I see Paul Henry is in trouble again. This time over suggesting that foreign doctors aren’t as good as those trained in New Zealand. I suspect he makes stupid comments like this deliberately, because he knows they are good for ratings. As a foreign-trained doctor myself, I find it hard to take offense at Henry’s remark, simply because I have zero regard for his opinion. However, the topic is interesting because I have heard many patient reiterating the same sentiments, blissfully unaware that I am South-African-trained (because I am originally an ex-Brit and do not have much of a South African accent).
Like all prejudices, there are some elements of truth in the belief (it is very hard to believe in something demonstrably completely false). There are some countries whose medical training regimes are significantly less robust than New Zealand’s. However, Medical Council place sufficient numbers of hurdles in the way of these doctors being registered, that they either do not register as doctors, or they bring themselves up to New Zealand standards. There are also a number of medical training regimes overseas that have very different emphases than the New Zealand one. For instance, both the US and the Indian systems produce specialists at a relatively early stage in the training process, making it difficult for these doctors to perform as non-specialists while they await registration in their speciality (often a lengthy process requiring rewriting exams). Note that specialists find it very difficult to perform as generalists if they have been specialists for more than 5-10 years, anyway.
Once a doctor is registered to practice here then there is also the question of adaptation to New Zealand ways. This usually extends far beyond language barriers. There is a lack of familiarity with the New Zealand Medical system, that can take a year or so to overcome. There is a lack of familiarity with New Zealand cultural differences which may take much, much longer. For instance, the South African sense of humour tends to be fairly bluff. I have seen a number of New Zealand patients walk away from a consultation mortally offended, simply because the doctor has been overly direct with them ( you eat like a bird? What kind of bird are we talking about? An ostrich?). At the other end of the spectrum, Asian doctors tend to be overly technical and oblique in their explanations to patients because they do not want to give offense. Neither of these tendencies detract from the doctors skills, but they do sometimes produce dissatisfied patients.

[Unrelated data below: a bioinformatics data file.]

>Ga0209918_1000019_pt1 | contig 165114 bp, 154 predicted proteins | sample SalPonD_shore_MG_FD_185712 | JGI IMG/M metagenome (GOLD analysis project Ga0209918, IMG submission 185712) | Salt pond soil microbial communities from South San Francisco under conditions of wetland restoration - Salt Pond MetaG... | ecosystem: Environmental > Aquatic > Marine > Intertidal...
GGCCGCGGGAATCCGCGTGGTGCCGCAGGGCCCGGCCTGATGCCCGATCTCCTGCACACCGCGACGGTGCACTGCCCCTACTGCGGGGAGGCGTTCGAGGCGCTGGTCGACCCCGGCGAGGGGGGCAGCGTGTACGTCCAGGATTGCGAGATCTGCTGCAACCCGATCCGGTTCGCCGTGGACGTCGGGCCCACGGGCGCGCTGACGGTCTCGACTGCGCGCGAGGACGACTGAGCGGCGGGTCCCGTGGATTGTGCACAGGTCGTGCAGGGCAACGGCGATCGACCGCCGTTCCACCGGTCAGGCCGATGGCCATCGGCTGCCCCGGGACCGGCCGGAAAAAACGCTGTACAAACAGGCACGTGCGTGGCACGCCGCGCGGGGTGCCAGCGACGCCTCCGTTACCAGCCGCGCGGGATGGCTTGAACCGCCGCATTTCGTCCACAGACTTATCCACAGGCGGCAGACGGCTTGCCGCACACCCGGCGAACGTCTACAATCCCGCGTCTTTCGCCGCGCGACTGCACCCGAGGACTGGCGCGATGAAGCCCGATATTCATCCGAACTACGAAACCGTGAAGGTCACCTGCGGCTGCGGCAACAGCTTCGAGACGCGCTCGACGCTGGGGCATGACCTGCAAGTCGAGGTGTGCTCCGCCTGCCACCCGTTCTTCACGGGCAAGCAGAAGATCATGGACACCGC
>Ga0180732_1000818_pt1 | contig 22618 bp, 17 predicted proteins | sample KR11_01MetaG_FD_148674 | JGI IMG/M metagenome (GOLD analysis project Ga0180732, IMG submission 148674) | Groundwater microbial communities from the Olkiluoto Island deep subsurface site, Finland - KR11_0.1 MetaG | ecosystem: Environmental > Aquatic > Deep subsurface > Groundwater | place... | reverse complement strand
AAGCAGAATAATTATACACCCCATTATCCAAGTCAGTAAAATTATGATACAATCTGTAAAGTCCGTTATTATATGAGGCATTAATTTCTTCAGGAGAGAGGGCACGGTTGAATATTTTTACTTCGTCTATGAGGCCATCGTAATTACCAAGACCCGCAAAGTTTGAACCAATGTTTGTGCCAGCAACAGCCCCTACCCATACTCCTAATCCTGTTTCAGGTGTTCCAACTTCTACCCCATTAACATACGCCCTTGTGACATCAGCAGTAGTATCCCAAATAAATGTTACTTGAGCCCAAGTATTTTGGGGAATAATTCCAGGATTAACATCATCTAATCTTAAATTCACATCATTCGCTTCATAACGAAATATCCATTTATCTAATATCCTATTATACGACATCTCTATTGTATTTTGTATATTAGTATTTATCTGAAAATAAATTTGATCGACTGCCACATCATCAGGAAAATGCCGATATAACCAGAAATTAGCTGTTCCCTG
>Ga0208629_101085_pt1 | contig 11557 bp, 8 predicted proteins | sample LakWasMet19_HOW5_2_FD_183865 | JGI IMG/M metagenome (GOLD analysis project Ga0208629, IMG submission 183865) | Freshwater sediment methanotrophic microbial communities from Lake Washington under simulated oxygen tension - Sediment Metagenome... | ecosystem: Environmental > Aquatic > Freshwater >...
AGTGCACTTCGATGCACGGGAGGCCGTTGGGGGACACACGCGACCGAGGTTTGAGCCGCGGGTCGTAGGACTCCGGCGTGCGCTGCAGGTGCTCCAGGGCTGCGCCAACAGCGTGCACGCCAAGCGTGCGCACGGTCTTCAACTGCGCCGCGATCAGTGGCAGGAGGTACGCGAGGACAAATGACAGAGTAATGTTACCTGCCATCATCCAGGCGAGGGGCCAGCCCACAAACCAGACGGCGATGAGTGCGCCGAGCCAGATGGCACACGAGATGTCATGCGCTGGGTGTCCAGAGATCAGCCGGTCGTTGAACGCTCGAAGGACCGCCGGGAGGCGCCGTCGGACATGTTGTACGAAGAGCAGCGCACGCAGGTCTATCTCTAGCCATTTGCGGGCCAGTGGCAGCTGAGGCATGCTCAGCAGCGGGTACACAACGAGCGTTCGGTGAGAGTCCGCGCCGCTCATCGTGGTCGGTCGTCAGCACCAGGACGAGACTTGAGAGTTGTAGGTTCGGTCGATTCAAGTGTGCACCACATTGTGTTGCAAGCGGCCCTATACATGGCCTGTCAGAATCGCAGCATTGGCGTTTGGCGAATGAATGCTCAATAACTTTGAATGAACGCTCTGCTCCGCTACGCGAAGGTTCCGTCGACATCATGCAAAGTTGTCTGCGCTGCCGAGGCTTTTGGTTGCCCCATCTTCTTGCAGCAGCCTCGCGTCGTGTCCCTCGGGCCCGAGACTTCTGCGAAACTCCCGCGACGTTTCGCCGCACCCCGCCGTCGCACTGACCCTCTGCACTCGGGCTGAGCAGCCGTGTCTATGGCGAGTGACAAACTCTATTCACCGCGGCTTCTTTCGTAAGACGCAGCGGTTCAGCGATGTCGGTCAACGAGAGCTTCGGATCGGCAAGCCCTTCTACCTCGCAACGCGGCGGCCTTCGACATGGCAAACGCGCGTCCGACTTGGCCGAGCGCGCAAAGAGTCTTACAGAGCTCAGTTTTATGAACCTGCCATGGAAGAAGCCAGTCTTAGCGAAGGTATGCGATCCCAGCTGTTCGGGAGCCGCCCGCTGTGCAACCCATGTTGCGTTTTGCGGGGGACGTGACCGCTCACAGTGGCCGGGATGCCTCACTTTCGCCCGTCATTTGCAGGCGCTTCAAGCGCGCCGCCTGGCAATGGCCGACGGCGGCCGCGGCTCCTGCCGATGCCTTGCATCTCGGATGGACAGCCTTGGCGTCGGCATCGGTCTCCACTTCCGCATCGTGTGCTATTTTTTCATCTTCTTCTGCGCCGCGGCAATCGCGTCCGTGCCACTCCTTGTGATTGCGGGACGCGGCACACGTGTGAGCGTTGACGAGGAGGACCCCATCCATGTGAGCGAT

Of course, what people sometimes forget is that there are some areas where foreign-trained doctors are actually better than New-Zealand-trained ones. The most obvious example of this is the ability of most South African doctors to handle major trauma. Experience counts in such situation and there is no doubt that South African doctors experience far more major trauma than New Zealand doctors (the same is true for US emergency doctors who have worked in city trauma units). Rural areas love South African doctors, because they can usually do almost any procedure imaginable and are highly autonomous. This, of course, gets SA doctors into trouble with the HDC and, occasionally, medical council, disproportionately often. A cursory glance at these complaints will show that the vast bulk are extremely minor, bearing out that these doctors are “as good as Kiwi ones” but, perhaps, not as cautious.
New Zealand is very reliant on foreign-trained doctors. This is not likely to change any time soon. By the time they have passed through the registration system, there is no doubt that these doctors are every bit as good as their kiwi-trained counterparts. But they are not the same and probably never will be the same. This is only a problem if we let xenophobia dictate our choice of doctor.